About Fairlight

FAIRLIGHT - The village is mentioned in records of 1220 as FARLEGH. Since then, many changes have occurred in the spelling, eg. in 1291 it was FARLEIGH; 1316, FEYRLEIGH; 1535, FARLEY; 1701,

FAYRLIGHT; 1738, FARLEY and in 1823 the spelling is recorded as FAIRLIGHT.

There was a Manor in Fairlight before 1066, given by William the Conqueror to the Countess of EU (or OW), near Caen, France - her husband was the first Constable of Hastings Castle.

In the 12th Century the Manor belonged to the Allard (or Alard) family; Stephen and Gervase Allard went to the Crusades, and effigies may be seen in Winchelsea Church; Gervase was Admiral of the Cinque Ports, and was the first Englishman to be called "Admiral".

The Manor House formed the foundation of the present farmhouse - Stonelynk Farm; the residence known today as "Stonelynk Hall" was originally the barn, built probably in the 14th Century. About 1540 a Judge and Clerk attended the local Assizes, held in the Manor. A well provides the farmhouse with its own water supply. In the days of smuggling, contraband goods were landed at fairlight, and probably brought inland by an underground tunnel.

Marsham Farm dates from 1290, built by Giles Fiennes. Waites Old Farmhouse (corner of Waites Lane and Meadow Way) is 16th Century. Waites Wood existed where Fairlight Village Hall and adjacent residences now stand.

"The Haddocks" (Sea Road) were built in 1790 as coastguard cottages, and later became privately owned. Frequent erosion of the cliffs has occurred , and as a result of cliff falls Nos 1, 2 and 3 The Haddocks were left in a dangerous state and were demolished.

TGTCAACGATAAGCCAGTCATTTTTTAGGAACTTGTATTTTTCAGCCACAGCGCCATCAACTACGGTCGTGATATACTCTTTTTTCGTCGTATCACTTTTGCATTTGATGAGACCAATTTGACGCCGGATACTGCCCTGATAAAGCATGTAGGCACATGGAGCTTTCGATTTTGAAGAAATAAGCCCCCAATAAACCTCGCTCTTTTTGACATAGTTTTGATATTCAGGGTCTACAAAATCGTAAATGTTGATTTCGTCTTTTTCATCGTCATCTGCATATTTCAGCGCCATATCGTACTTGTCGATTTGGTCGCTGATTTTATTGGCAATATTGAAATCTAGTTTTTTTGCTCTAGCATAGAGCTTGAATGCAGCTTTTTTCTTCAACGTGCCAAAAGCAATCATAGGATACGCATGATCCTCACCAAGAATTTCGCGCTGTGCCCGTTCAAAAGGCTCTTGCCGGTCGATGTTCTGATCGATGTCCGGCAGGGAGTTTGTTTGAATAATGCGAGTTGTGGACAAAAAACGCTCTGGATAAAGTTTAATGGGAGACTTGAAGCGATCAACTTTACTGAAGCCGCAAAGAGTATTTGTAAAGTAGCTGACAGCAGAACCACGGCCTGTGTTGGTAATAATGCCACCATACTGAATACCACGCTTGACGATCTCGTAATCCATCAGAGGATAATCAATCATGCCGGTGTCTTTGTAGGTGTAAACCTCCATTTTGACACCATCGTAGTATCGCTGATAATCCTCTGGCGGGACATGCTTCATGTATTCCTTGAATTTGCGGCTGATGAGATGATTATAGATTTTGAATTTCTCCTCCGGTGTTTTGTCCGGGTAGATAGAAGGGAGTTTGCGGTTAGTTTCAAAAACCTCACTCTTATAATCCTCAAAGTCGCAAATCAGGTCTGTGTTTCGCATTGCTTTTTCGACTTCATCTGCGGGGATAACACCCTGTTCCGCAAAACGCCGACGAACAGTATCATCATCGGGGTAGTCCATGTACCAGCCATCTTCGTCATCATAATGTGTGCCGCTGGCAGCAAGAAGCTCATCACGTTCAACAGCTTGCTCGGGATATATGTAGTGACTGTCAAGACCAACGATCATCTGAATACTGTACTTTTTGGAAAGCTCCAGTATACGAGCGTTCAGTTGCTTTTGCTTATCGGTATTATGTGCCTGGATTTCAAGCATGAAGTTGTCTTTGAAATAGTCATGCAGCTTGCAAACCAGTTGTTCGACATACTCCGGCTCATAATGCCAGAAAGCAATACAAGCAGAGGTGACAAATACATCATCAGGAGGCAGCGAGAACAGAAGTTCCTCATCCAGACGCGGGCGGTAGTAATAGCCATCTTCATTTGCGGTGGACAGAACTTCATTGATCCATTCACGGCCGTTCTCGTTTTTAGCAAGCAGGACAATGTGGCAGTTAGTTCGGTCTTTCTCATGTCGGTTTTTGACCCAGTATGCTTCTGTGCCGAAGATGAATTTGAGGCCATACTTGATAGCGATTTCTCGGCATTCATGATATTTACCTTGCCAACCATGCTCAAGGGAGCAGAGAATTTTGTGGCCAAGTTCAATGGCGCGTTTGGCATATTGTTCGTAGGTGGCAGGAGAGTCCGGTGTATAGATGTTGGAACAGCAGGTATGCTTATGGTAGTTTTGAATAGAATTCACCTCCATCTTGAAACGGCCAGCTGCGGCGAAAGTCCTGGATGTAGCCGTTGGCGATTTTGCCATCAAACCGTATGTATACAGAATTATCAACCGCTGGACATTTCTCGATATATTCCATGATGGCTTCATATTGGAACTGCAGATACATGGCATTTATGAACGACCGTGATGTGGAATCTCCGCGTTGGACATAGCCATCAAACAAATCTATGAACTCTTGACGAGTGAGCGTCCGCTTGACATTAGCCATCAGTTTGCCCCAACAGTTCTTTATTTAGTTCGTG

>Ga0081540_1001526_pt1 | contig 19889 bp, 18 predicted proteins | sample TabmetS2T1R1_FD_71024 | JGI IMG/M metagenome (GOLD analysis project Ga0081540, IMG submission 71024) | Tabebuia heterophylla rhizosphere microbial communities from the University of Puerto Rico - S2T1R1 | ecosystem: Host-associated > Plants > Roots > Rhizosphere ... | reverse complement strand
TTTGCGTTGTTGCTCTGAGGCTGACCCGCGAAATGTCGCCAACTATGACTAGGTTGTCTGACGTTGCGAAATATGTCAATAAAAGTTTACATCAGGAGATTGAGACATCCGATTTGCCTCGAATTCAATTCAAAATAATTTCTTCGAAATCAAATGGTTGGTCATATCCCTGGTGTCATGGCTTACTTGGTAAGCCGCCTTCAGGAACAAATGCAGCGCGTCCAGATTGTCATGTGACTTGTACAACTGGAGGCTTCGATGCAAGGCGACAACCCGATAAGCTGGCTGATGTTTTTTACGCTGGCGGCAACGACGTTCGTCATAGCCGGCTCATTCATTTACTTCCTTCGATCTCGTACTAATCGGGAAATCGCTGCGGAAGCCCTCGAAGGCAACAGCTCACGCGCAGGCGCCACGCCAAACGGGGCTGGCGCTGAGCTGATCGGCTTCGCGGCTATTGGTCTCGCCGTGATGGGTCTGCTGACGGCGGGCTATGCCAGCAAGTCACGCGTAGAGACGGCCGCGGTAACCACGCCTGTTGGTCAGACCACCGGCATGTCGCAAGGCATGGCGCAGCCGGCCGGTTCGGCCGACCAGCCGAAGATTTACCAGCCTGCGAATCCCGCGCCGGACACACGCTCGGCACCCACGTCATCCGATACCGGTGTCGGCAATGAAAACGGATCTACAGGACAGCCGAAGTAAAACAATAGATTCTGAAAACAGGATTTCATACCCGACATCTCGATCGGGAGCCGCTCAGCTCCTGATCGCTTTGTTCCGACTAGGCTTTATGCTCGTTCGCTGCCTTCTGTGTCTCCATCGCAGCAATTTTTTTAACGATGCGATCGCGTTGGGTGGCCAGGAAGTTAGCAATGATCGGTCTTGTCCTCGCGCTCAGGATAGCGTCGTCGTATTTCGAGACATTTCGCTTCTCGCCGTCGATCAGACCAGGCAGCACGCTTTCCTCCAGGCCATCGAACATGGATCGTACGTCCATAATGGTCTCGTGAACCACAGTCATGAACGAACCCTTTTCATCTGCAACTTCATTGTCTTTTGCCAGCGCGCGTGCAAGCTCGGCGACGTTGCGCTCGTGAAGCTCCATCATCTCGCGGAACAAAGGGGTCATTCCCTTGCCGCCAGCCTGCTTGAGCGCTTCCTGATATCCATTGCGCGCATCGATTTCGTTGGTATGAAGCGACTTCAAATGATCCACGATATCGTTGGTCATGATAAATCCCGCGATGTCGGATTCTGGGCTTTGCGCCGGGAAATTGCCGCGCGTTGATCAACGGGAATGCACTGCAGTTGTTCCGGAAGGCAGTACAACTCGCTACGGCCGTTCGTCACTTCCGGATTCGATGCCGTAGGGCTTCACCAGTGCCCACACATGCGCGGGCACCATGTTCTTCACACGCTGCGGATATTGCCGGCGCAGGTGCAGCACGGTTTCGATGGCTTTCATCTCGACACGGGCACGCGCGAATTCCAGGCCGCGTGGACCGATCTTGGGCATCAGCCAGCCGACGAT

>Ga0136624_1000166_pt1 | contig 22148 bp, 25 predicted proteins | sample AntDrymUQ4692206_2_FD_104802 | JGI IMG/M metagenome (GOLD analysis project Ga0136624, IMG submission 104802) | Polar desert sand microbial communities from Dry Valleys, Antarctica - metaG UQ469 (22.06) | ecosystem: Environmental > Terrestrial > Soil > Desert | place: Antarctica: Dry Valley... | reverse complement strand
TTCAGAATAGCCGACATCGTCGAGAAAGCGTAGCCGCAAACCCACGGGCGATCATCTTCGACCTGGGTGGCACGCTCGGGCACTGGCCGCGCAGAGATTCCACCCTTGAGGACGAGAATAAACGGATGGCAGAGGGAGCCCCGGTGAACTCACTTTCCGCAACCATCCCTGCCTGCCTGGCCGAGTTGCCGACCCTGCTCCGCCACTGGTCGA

National Trust Land: 58 acres of cliff land (incl. Stumbletts Wood, Pett Level Road) were given to the National Trust in 1945; Old Marsham Farm (170 acres adjoining) in 1958.

Fairlight Down: 540ft. from this point some of the first observations were made for the ordnance survey.

Battery Hill: at the turn of the century, a local gun battery is reputed to have practiced firing regularly from "The Mountain" (corner of Peter James Lane". Fire was directed towards the sea; this was probably the origin of the names "Firehills" and "Battery Hill".

Fairlight Place: built about 1550 at the head of Fairlight Glen, was visited by King Louis Phillipe and his Queen in 1849, after his escape from Paris.

In 1951, Hastings was presented with 215 acres of cliff and country, including Fairlight Place and Farm, the Firehills, Fairlight and Ecclesbourne Glens, the Lovers' seat and the Dripping Well.

The Country Park (mostly in Hastings area) consists of some 500 acres of cliff walks and unspoiled wooded country from East Hill, Hastings to the Firehills at Fairlight, including Ecclesbourne and Fairlight Glens, where there is a nudist bathing beach. A car park, with an information Centre and toilets, is situated just off Fairlight Road, the entrance lying some 50 yds west of Coastguard Lane and the Parish Church.

Fairlight Hall, Martineau Lane, is imitation Tudor, built at the turn of the century. It is a private residence.

Walks - Information on listed footpaths and public rights of way may be obtained from the Fairlight Parish Council footpaths Officer.

High Weald - An area of outstanding natural beauty. The boundaries of this area are between the South Downs or East and West Sussex to the West, the North Downs of Kent and Surrey to the North and the Eastern boundary includes the low-lying area of Shirley Moor and the sea Hastings and Rye.

The information on this page has been re-produced from the Fairlight What's On Booklet, published by the Fairlight residents Association.

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